We on the bike bloc were aiming to create distractions, allowing those in the green bloc to break through the perimeter fence. However, the entire green bloc was rounded up and preventatively arrested at their meet-up point. We gave some cops the run around, got stopped and searched six times and joined up with the blue group just in time to hear it announced to be illegal. Our affinity group quickly decided to sacrifice our bikes for the cause and erected a bicycle barricade, locking arms behind it as the police marched forward. A big push-and-shove ensued and the whole crowd was shoved  further and further back until we were off the road. At this point the People’s Assembly started further back from the frontline. I have heard a lot of people talking about how this was a great success, but they must have been at a different demo. The People’s Assembly consisted of various people speaking over a megaphone to a ring of fellow protestors, then people were invited to get into small groups to discuss a chosen topic. I was full of adrenaline and cynycism and could think of little worse. Pete was more positive and joined a group towards the end. Lou was busy nursing batton welts. A girl invited me to “make some statements and change the world”, but I wasn’t really in the mood.

A New Chapter

On the 19th my Ecodharma friends went back to Spain, leaving Pete and I to rattle around the bombshelter alone for a night before we too evacuated.

The night before they left we went to the bathhouse in Christiania for a “sauna treat”. My god, I love saunas. Especially when the weather is so cold and especially when they are accompanied by fresh juice, singing and spoken word.

Pete and I moved back into the van to see if we could stand the cold. We parked up by the canal just outside Christiania, but it was so cold that the bottled water beside our heads froze and I felt crushed by all the blankets. We decided to find some couchsurfing hosts and were given a warm couch and even warmer welcome by two loveable Danish stoners. There we spent our remaining few nights in Copenhagen, before leaving for Sweden on the 24th.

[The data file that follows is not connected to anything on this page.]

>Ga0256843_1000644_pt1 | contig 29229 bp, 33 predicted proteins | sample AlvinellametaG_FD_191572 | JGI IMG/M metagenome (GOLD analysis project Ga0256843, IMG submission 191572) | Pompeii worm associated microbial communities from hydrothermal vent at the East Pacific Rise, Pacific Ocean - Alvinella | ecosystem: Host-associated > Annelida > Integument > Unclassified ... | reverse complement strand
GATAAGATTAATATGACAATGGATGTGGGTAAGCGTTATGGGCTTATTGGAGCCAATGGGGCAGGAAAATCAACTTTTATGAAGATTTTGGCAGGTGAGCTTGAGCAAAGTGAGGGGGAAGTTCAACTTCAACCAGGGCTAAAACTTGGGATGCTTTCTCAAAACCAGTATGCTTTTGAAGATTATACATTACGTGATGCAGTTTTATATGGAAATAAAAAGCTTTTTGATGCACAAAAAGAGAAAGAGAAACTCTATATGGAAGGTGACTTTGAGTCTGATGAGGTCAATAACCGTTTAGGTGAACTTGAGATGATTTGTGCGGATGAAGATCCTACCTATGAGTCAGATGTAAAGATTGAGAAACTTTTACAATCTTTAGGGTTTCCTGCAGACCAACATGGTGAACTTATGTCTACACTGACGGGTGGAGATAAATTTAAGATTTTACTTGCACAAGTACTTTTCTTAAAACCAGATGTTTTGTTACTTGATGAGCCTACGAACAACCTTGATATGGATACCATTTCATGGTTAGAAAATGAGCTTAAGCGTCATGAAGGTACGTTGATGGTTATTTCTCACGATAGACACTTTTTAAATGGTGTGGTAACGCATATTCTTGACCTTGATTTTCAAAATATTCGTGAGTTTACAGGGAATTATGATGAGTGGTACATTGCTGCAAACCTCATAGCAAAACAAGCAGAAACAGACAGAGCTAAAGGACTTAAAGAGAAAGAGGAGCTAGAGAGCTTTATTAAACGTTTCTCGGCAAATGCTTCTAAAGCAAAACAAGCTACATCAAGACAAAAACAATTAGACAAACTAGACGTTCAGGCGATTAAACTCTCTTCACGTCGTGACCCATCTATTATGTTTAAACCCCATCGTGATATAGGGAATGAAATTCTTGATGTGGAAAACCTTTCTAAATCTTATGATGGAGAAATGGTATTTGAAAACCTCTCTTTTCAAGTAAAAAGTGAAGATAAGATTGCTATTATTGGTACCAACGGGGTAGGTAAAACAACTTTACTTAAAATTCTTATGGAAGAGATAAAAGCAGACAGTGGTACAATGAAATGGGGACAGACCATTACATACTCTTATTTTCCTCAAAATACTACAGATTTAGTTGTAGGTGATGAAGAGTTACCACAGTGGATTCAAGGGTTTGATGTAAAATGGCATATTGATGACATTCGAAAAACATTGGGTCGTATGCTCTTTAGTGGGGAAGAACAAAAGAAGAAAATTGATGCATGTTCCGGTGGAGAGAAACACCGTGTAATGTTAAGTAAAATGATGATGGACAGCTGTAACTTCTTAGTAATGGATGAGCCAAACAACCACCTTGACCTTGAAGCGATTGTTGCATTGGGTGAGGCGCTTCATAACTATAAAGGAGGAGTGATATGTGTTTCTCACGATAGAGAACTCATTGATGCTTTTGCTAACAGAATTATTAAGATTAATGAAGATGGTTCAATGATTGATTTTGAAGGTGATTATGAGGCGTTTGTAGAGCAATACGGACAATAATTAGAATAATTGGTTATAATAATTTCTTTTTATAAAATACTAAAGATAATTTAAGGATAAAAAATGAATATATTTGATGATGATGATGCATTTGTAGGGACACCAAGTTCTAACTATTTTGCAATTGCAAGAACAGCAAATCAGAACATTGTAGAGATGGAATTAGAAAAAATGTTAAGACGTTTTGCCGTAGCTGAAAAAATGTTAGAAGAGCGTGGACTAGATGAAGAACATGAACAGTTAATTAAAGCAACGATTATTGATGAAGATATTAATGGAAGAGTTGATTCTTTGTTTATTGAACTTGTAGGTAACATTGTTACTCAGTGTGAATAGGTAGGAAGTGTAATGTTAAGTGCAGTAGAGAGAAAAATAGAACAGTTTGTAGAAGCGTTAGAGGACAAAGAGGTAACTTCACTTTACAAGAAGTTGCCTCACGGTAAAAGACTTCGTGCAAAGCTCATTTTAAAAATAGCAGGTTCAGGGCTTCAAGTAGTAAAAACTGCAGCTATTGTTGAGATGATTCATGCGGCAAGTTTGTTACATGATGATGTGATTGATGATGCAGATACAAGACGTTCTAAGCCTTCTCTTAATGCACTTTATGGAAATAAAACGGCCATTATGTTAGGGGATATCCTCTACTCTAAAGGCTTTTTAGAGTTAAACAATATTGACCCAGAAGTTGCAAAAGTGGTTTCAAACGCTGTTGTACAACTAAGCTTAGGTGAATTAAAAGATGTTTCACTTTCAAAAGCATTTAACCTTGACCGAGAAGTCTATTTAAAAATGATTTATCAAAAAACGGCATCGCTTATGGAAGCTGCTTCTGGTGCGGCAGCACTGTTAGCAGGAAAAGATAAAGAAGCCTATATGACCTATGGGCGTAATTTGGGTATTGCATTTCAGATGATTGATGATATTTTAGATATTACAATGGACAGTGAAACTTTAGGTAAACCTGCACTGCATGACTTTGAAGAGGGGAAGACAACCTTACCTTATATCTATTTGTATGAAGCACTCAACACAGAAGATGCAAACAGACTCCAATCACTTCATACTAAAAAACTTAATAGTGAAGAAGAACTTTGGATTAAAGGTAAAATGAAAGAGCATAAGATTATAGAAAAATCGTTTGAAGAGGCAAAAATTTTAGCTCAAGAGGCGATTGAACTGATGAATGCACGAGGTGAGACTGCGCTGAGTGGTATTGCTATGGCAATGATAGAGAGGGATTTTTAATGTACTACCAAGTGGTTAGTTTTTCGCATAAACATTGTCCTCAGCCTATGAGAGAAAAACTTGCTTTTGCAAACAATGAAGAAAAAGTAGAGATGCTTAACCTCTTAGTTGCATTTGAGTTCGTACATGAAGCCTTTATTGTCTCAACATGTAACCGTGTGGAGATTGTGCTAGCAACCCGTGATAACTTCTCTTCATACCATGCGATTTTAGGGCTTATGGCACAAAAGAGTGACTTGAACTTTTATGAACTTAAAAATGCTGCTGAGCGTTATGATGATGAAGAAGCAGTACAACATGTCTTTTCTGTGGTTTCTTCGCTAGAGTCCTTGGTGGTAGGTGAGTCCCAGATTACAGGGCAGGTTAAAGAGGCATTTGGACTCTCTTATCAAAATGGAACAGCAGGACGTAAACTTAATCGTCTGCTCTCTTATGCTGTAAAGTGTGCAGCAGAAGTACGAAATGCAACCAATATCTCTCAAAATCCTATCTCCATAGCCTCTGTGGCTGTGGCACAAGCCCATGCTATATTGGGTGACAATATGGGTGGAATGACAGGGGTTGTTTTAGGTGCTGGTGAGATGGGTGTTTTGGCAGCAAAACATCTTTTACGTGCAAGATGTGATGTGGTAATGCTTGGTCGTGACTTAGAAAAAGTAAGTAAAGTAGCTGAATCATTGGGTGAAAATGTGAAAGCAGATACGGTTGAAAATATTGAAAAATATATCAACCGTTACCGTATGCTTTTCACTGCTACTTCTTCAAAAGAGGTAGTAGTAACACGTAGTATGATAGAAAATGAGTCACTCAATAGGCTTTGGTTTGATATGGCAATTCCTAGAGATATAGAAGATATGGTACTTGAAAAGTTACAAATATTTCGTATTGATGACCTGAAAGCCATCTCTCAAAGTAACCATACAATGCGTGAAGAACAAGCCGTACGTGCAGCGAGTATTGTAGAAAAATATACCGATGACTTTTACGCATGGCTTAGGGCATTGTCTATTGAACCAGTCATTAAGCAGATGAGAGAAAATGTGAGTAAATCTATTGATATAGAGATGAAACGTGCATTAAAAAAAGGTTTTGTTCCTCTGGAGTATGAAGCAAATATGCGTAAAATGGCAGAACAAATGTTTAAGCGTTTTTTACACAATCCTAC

Did I mention – I got my bike back realtively unscathed after the demo! It will be accompanying me on my adventures. Pete has one too. Ah, the wonders of a van.

Further watching:

3 thoughts on “Copenhagen

  1. Thanks Jo.

    Brighton Pride with polar bears :-) Love it. (It’s not “Gay Pride” though, it’s “Pride”. Mustn’t be exclusive or scary by using the G-word!)

    I went on the climate march in London. As our confused walkers came over Westminster bridge wondering what had happened to “The Wave”, a woman with a megaphone on top of a double-decker declared “You’re amazing. 50,000 marchers. They can’t ignore us!” I thought … Mmmm … you obviously weren’t there in 2003 when a paltry 2 million took to the streets …

    Take care

  2. Hey Jo. A very captivating post, thanks.

    Most demonstrations involve people walking on a street together. I don’t remember when that changed anything, if ever. I believe I’ve read somewhere that demonstrations held by unions were actually replacements for sabotage in the workplace, as well as factory occupations. Those were too efficient. Bosses couldn’t win against that. They manipulated workers and gave them a ‘right’ to demonstrate (on their own money, on the streets), which was kinda like asking a deer to get out of the woods into a clearing. Where sabotage allowed workers to remain anonymous, demonstrating put them on the frontlines of the class war killing fields. That is silly and everyone has this feeling, everywhere. Yet, they go on demonstrating.-matt

    • Actually, I just found where I’d read it. Read part B of this chapter 9. Very interesting. “Labor struggle as asymmetric warfare.”

      “How foolish it is to go on
      strike, thus placing ourselves in the power of the companies, who can starve us into
      subjection, when, by a little intelligent use of sabotage, &c., on the job, we could obtain
      our ends.”